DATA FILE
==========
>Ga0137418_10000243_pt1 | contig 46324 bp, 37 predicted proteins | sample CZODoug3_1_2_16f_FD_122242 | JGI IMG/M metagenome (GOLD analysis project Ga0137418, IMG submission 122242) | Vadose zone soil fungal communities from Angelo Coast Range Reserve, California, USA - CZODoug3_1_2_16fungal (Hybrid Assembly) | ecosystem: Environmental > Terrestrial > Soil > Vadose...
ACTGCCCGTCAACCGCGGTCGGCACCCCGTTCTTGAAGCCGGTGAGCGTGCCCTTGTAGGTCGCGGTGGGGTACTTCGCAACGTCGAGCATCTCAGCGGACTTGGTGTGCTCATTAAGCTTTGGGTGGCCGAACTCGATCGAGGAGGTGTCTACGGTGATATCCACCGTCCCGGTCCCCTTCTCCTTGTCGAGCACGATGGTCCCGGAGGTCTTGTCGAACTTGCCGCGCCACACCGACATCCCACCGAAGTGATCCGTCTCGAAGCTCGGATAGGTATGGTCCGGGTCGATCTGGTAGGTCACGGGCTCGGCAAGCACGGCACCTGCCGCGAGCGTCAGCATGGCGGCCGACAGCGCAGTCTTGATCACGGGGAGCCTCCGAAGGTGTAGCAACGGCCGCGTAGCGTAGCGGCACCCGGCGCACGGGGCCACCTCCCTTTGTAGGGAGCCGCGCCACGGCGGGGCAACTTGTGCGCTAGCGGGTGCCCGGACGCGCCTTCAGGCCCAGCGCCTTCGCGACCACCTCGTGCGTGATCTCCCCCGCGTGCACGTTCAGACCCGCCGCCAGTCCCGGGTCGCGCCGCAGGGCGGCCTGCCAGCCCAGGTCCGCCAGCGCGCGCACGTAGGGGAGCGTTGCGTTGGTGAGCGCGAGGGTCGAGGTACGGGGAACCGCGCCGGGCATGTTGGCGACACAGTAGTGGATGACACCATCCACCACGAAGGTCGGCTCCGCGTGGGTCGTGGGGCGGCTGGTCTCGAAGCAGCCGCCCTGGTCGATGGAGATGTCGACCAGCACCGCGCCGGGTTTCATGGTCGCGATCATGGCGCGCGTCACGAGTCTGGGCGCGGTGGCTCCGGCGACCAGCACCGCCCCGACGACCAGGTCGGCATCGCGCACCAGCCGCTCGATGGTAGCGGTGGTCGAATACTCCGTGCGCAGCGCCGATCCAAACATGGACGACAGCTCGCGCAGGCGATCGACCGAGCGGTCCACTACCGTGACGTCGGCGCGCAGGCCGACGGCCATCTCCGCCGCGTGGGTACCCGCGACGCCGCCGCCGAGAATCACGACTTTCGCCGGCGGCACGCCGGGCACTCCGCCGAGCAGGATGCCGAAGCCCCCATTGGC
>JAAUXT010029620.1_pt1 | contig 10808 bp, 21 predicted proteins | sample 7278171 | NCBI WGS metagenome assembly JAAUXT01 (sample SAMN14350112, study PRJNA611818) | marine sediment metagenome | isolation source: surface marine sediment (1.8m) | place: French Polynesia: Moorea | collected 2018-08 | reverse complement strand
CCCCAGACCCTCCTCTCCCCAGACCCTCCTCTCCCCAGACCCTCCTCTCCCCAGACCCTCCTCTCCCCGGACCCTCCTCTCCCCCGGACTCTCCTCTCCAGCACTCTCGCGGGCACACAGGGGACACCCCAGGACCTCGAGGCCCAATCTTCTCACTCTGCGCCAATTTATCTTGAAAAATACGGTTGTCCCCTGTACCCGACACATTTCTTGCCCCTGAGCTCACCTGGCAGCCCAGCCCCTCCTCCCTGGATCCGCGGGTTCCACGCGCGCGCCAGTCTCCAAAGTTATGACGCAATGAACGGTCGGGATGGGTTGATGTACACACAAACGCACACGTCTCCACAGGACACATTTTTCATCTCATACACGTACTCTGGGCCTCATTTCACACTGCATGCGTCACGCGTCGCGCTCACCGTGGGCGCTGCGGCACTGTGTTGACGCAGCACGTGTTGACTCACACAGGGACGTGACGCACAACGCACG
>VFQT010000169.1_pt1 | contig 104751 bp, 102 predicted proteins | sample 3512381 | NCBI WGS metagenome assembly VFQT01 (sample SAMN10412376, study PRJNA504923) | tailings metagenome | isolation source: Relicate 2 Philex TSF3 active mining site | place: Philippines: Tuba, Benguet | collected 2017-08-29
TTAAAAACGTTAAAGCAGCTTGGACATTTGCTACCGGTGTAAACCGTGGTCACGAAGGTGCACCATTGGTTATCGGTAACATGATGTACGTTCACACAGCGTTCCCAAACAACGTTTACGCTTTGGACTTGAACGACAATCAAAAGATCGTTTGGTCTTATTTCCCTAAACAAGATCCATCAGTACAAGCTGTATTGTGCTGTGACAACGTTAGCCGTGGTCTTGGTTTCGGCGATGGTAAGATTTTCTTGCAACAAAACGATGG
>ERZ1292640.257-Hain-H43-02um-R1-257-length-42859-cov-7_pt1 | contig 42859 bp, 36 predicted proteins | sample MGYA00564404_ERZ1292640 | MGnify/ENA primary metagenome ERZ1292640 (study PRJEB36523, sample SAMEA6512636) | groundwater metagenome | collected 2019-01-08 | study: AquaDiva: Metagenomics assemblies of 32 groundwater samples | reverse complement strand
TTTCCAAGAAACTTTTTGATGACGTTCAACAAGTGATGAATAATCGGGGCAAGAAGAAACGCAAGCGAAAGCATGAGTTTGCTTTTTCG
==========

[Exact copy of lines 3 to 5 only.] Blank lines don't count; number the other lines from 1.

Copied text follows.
>JAAUXT010029620.1_pt1 | contig 10808 bp, 21 predicted proteins | sample 7278171 | NCBI WGS metagenome assembly JAAUXT01 (sample SAMN14350112, study PRJNA611818) | marine sediment metagenome | isolation source: surface marine sediment (1.8m) | place: French Polynesia: Moorea | collected 2018-08 | reverse complement strand
CCCCAGACCCTCCTCTCCCCAGACCCTCCTCTCCCCAGACCCTCCTCTCCCCAGACCCTCCTCTCCCCGGACCCTCCTCTCCCCCGGACTCTCCTCTCCAGCACTCTCGCGGGCACACAGGGGACACCCCAGGACCTCGAGGCCCAATCTTCTCACTCTGCGCCAATTTATCTTGAAAAATACGGTTGTCCCCTGTACCCGACACATTTCTTGCCCCTGAGCTCACCTGGCAGCCCAGCCCCTCCTCCCTGGATCCGCGGGTTCCACGCGCGCGCCAGTCTCCAAAGTTATGACGCAATGAACGGTCGGGATGGGTTGATGTACACACAAACGCACACGTCTCCACAGGACACATTTTTCATCTCATACACGTACTCTGGGCCTCATTTCACACTGCATGCGTCACGCGTCGCGCTCACCGTGGGCGCTGCGGCACTGTGTTGACGCAGCACGTGTTGACTCACACAGGGACGTGACGCACAACGCACG
>VFQT010000169.1_pt1 | contig 104751 bp, 102 predicted proteins | sample 3512381 | NCBI WGS metagenome assembly VFQT01 (sample SAMN10412376, study PRJNA504923) | tailings metagenome | isolation source: Relicate 2 Philex TSF3 active mining site | place: Philippines: Tuba, Benguet | collected 2017-08-29